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16 June 2013

Book Review: Bel Canto - Ann Patchett

Bel CantoBel Canto by Ann Patchett
My rating: 3 of 5 stars

I avoided this when it first came out because I figured it was about how the beauty of the voice can transcend violence and, being an about-to-be-failed singer, I didn't really want to delve into that glorious, if flawed, luxury of philosophical thought.

But I was on vacation this week.  And this book was sitting on my sister-in-law's bookshelf.  And I thought, "12 years is long enough to avoid a book."  So I dove in.

Phrases like "Most of the time we're loved for what we can do rather than for who we are" would have bothered the hell out of me 12 years ago.  But I was surprised to find that in my reading of the text, in my current state of life, singing seemed to have very little to do with the driving force of the plot.  Perhaps if I had read it 12 years ago when my own singing was still close, I would have felt differently.  But I viewed Roxane Coss less as a real-life diva and more as a representation of how art can be made to transcend language, societal ladder rungs and even violence.  But bullets still kill, no matter how heavenly the music may be.

At its core, this is a desert island story.  A Stockholm Syndrome exploration.  A ragtag assortment of characters make a life together because they have to.  And they begin, as humans do, to justify it.  To love it.  To fear leaving it even as they feared entering it in the first place.  It is a book, in the end, not about how art transcends humanity but how humans transcend humanity, using the simple tools of chosen oblivion and delusion.

The book ponders and wanders.  Then it ends abruptly and life for its characters ends or moves on in an unexpected direction.  And that's that.  Much like real life.

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An Accomplished Woman - Jude Morgan

An Accomplished WomanAn Accomplished Woman by Jude Morgan
My rating: 4 of 5 stars

I liked this one better than A Little Folly.  Maybe because the lead character is one of those politely sarcastic females, dripping their futile world-changing toxins within the constrains of a society that does not allow women to be powerful or single-minded.

Morgan again delights with his writing style and his sharp, observant tongue, which fits so well here because of his sharp, observant leading lady:

"Susannah did not so much sit down as demonstrate sitting down's beautiful possibilities.  From the sofa, all full breasts and flowing muslin, she beamed at her children and her life."

"'Oh, Culverton, yes,' cried George, who rowed in and out of conversations with a cheerful disregard for their drift..."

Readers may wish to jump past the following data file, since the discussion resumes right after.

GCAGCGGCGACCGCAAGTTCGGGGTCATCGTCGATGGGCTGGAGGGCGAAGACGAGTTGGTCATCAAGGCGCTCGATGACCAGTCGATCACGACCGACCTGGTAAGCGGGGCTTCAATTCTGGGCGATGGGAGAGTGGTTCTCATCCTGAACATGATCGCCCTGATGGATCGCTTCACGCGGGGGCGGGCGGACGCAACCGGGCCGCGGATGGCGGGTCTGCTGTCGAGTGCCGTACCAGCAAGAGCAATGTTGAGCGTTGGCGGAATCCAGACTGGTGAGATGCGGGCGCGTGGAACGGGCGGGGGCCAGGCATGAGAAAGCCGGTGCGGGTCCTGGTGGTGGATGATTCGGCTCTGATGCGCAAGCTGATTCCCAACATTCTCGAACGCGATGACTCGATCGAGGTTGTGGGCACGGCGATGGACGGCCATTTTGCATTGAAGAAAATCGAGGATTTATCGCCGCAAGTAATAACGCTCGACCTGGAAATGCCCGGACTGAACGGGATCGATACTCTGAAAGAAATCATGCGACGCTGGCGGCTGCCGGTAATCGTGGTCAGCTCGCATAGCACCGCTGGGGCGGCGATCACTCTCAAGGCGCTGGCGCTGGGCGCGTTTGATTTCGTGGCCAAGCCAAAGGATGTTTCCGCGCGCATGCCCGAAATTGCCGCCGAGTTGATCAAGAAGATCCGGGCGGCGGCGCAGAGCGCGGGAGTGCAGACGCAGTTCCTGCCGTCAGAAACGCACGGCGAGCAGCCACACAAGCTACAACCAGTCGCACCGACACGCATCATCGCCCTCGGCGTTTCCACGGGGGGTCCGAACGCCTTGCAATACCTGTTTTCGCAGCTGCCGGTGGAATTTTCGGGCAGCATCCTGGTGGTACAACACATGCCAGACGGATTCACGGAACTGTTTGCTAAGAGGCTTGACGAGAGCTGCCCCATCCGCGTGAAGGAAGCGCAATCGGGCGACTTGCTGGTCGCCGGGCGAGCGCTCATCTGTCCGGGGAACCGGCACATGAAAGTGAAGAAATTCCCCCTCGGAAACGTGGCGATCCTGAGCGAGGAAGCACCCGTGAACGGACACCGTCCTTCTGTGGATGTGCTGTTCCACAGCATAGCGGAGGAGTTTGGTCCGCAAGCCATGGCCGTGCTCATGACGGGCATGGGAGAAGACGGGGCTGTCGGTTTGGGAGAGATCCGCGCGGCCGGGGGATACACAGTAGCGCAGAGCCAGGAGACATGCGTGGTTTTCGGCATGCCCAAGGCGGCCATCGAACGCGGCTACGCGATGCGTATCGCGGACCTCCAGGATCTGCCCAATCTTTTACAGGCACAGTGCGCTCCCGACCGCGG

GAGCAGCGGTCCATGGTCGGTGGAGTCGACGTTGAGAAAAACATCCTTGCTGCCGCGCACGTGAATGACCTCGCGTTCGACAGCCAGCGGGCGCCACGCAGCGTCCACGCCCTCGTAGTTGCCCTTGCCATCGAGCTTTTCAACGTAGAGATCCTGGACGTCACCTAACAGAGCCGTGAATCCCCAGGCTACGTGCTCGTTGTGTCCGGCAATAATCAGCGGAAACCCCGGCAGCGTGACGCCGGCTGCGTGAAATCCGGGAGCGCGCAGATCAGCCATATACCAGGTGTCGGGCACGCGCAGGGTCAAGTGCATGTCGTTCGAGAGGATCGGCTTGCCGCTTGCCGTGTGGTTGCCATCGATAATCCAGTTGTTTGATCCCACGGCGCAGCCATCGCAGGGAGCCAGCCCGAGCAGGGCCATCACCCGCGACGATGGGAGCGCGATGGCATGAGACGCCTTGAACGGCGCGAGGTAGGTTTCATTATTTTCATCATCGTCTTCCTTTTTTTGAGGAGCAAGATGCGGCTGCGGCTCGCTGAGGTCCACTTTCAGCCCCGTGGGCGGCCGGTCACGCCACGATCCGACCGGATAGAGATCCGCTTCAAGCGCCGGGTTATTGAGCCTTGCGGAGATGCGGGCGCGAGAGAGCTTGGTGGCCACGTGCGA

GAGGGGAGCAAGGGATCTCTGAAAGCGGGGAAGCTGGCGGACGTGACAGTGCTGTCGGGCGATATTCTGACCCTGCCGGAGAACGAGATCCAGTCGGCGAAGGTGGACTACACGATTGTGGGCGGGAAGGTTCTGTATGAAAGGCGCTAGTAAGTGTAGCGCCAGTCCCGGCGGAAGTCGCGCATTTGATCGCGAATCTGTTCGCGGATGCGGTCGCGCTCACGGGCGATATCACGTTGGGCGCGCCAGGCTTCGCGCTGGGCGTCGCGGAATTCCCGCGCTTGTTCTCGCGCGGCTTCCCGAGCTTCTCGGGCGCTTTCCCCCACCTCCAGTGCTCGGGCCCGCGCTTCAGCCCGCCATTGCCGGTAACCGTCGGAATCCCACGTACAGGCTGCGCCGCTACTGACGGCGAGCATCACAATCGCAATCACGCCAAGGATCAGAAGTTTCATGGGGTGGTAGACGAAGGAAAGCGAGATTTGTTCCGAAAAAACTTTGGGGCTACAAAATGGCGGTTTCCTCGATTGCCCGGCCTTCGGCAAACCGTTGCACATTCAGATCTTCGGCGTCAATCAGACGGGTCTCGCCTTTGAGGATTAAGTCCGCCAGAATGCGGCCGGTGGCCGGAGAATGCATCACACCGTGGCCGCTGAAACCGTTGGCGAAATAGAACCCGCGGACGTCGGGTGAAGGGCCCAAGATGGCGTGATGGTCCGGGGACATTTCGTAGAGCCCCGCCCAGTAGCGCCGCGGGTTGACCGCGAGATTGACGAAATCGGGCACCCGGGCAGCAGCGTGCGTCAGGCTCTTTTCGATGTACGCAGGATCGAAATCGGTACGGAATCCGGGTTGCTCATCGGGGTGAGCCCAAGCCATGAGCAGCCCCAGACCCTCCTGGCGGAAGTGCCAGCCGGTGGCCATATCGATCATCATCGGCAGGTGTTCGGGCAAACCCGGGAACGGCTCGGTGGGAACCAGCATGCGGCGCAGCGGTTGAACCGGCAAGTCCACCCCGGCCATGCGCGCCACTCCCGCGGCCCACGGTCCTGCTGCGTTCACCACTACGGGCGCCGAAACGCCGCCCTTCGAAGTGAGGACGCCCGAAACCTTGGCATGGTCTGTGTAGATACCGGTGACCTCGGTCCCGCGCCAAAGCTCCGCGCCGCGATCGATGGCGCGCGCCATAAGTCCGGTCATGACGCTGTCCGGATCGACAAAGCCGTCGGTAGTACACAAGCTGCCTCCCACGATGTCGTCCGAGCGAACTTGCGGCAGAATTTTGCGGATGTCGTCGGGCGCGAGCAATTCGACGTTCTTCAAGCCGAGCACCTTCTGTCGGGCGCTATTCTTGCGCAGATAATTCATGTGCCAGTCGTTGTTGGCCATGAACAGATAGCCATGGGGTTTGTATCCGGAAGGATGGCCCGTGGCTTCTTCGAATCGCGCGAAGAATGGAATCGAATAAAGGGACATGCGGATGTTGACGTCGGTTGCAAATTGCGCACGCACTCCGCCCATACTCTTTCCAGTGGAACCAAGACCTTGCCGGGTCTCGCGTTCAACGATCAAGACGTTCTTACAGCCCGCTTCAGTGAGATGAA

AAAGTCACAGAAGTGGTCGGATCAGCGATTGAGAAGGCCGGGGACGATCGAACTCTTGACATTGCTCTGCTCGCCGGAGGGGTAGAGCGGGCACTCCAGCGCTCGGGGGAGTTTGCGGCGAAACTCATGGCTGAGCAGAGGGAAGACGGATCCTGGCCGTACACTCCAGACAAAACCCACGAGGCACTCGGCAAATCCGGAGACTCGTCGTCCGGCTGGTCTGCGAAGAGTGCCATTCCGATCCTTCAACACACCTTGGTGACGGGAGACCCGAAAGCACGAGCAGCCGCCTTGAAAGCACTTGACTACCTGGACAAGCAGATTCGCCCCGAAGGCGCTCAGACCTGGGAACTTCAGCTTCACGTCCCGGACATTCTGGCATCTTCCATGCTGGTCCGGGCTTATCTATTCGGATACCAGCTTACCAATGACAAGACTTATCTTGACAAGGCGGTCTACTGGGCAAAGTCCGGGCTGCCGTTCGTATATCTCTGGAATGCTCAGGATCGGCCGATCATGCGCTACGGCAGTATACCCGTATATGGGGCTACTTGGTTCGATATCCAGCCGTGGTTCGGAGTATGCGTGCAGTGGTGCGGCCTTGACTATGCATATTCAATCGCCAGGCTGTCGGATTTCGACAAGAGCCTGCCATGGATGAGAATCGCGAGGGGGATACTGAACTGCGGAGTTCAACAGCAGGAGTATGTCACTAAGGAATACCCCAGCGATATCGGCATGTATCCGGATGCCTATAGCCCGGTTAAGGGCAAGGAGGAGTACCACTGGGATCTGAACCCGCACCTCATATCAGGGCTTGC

"'Really, I protest--what is left for the satirical mind to invent when reality so surpasses it?'"

"The removal of the first course interrupted, though it did not entirely stop, Mrs Vawser's tireless waving of the flag of personality.  She could still subject Mr Durrant to glances, glances away, and sharp suppressions of hilarity accompanied by slaps with her handkerchief: to all of which Mr Durrant presented the same look of a man being turned slowly into stone, and welcoming it."

"Lydia formed a dispiriting impression of a man living within thick walls of self-regard, unpierced by any ray of humour."

"'How do you like the music?' she asked.  'Artificial," he snapped, 'miserably artificial,' and he stared away: leaving Lydia to the interesting philosophic exercise of imagining what music with no artifice would sound like.  A man falling off a step-ladder, perhaps, as long as he did it spontaneously, and with no soul-destroying preparation."

While I was disappointed in the typical Regency romance ending (strong woman melting into the arms of reticent and powerful man) I found I rather enjoyed the prospect of two of them making a life together; not an altogether happy ending but an ending that is really the beginning of the story.  It's how all books should end.

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A Little Folly - Jude Morgan

A Little FollyA Little Folly by Jude Morgan
My rating: 3 of 5 stars

I spent the first several chapters of this book thinking "What's the point of reading this when I could be reading Jane Austen?"

Then something clicked.  Perhaps it was Morgan's clever turns of phrase:

"She would not allow praises to go to her head:--but they might be allowed to reach as far as her eyes, which, when she saw herself reflected in the hall mirror as they left, certainly seemed uncommonly bright."

"...he lounged away in a cloud of pomade and exclamation marks."

Or perhaps his clear-eyed description of trivial human failings;

"Sophie and Tom treated her with great fondness and indulgence, reassuring themselves that she had not suffered a moment's loneliness without them, commiserating her small ailments, loading her with presents they had bought at Lyme, and generally according her every sort of attention, compatible with not really taking any notice of her."

Or his sharp tongue:

"Is he not entrancing?  I could study him for hours.  It is not just the stupidity--it is the thoroughness with which it is kept up.  To remember all that slang, and not deviate into normal language here and there: to never say anything remotely interesting or thoughtful, even by accidental lapse--this requires a special kind of talent.  I can only look on in fascination.  I think the high point of the evening was when he called me a 'ninnyhammer.'"

Or his metaphoric wisdom:
"But she suspected that in many regards grown men, and women, did not grow up--that the fresh susceptibility of youth still sent its green shoots through the hard stones of experience."

Anyway, I'm hooked.  Pure Regency Fun.

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